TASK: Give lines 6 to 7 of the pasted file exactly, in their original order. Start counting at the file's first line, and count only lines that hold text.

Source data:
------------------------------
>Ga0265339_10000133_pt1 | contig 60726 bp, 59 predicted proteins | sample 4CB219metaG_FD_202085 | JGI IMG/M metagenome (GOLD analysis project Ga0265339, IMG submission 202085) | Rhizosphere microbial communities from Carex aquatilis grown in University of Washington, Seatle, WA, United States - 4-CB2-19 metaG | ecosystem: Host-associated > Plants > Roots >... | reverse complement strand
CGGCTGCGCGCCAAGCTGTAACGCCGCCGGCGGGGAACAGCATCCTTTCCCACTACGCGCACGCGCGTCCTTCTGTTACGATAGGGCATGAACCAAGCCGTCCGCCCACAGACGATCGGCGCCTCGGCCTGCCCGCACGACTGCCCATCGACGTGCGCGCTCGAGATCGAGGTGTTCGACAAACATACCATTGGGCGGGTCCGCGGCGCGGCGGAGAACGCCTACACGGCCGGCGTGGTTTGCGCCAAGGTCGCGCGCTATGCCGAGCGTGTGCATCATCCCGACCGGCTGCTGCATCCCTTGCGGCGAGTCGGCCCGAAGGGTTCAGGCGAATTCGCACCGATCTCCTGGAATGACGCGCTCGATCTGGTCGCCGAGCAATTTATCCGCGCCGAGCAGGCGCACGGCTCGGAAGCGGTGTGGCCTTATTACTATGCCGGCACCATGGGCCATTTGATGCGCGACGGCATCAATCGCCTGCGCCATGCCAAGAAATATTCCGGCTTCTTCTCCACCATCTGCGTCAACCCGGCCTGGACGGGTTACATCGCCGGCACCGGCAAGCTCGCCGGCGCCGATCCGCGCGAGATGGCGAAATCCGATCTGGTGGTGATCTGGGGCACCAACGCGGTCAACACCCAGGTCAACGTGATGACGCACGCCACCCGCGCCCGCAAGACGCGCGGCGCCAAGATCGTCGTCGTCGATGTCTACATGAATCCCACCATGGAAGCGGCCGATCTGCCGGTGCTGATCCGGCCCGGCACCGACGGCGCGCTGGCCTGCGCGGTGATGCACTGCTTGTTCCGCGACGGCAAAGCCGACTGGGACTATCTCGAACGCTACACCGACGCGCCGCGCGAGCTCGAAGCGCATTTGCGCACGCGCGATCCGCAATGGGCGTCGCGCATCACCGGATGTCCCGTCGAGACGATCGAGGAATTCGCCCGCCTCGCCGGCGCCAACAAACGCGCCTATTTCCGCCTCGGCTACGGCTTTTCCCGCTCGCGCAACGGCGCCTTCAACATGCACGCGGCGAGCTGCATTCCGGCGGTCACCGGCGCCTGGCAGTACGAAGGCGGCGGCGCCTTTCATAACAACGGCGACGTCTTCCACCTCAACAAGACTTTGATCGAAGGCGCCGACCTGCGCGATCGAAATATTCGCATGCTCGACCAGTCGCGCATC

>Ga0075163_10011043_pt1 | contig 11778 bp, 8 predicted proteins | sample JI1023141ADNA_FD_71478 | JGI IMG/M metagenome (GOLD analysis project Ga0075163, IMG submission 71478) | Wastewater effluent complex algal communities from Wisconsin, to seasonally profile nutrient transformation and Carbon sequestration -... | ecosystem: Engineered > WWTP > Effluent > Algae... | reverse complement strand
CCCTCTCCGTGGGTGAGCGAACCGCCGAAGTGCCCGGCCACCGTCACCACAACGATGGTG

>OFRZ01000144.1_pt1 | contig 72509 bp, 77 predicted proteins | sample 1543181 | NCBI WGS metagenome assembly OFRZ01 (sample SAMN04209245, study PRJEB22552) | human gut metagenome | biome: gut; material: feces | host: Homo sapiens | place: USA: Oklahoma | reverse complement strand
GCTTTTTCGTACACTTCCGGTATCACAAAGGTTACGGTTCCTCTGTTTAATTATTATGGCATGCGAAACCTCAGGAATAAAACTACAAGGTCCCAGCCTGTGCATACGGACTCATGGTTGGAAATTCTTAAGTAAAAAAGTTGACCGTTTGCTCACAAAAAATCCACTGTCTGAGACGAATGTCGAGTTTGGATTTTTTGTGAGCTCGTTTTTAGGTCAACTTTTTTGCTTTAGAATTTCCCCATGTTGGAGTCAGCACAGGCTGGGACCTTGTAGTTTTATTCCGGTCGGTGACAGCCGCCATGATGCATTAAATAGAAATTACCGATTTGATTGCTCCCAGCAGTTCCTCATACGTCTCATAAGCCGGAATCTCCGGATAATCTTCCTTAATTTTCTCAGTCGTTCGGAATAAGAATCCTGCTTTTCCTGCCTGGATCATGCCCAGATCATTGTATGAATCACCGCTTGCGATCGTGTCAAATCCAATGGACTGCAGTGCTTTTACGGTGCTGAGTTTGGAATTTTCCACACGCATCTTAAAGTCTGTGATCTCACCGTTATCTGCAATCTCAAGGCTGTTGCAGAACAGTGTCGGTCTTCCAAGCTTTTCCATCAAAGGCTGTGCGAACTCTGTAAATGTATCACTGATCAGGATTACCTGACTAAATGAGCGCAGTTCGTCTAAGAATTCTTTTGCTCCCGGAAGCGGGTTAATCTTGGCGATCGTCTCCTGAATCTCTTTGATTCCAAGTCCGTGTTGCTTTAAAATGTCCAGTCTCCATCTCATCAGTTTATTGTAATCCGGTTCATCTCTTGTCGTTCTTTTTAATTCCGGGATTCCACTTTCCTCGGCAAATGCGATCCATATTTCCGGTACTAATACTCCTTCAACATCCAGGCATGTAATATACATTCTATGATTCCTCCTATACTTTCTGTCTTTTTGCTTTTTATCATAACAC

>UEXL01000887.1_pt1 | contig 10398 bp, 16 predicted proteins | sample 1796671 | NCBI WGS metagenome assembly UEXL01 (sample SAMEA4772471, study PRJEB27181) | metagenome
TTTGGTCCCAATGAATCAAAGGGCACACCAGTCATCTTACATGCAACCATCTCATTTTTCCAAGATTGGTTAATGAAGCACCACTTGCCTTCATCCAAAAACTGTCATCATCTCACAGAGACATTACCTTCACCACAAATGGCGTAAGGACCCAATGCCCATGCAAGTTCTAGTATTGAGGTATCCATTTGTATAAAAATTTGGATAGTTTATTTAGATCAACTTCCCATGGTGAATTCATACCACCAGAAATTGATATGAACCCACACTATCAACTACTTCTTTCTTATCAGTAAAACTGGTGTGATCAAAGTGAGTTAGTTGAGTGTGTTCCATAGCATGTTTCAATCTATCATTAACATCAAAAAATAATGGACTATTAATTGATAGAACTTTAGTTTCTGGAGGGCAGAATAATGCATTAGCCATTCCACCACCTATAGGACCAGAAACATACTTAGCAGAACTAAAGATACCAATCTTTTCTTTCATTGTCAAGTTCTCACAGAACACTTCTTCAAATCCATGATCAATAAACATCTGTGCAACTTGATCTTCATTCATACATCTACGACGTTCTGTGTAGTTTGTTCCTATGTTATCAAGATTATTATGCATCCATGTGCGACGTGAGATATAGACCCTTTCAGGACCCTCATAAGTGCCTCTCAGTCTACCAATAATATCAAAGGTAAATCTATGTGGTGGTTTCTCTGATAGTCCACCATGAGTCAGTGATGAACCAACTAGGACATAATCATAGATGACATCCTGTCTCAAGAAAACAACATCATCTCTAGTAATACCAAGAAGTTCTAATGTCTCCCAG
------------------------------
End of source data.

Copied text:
GCTTTTTCGTACACTTCCGGTATCACAAAGGTTACGGTTCCTCTGTTTAATTATTATGGCATGCGAAACCTCAGGAATAAAACTACAAGGTCCCAGCCTGTGCATACGGACTCATGGTTGGAAATTCTTAAGTAAAAAAGTTGACCGTTTGCTCACAAAAAATCCACTGTCTGAGACGAATGTCGAGTTTGGATTTTTTGTGAGCTCGTTTTTAGGTCAACTTTTTTGCTTTAGAATTTCCCCATGTTGGAGTCAGCACAGGCTGGGACCTTGTAGTTTTATTCCGGTCGGTGACAGCCGCCATGATGCATTAAATAGAAATTACCGATTTGATTGCTCCCAGCAGTTCCTCATACGTCTCATAAGCCGGAATCTCCGGATAATCTTCCTTAATTTTCTCAGTCGTTCGGAATAAGAATCCTGCTTTTCCTGCCTGGATCATGCCCAGATCATTGTATGAATCACCGCTTGCGATCGTGTCAAATCCAATGGACTGCAGTGCTTTTACGGTGCTGAGTTTGGAATTTTCCACACGCATCTTAAAGTCTGTGATCTCACCGTTATCTGCAATCTCAAGGCTGTTGCAGAACAGTGTCGGTCTTCCAAGCTTTTCCATCAAAGGCTGTGCGAACTCTGTAAATGTATCACTGATCAGGATTACCTGACTAAATGAGCGCAGTTCGTCTAAGAATTCTTTTGCTCCCGGAAGCGGGTTAATCTTGGCGATCGTCTCCTGAATCTCTTTGATTCCAAGTCCGTGTTGCTTTAAAATGTCCAGTCTCCATCTCATCAGTTTATTGTAATCCGGTTCATCTCTTGTCGTTCTTTTTAATTCCGGGATTCCACTTTCCTCGGCAAATGCGATCCATATTTCCGGTACTAATACTCCTTCAACATCCAGGCATGTAATATACATTCTATGATTCCTCCTATACTTTCTGTCTTTTTGCTTTTTATCATAACAC

>UEXL01000887.1_pt1 | contig 10398 bp, 16 predicted proteins | sample 1796671 | NCBI WGS metagenome assembly UEXL01 (sample SAMEA4772471, study PRJEB27181) | metagenome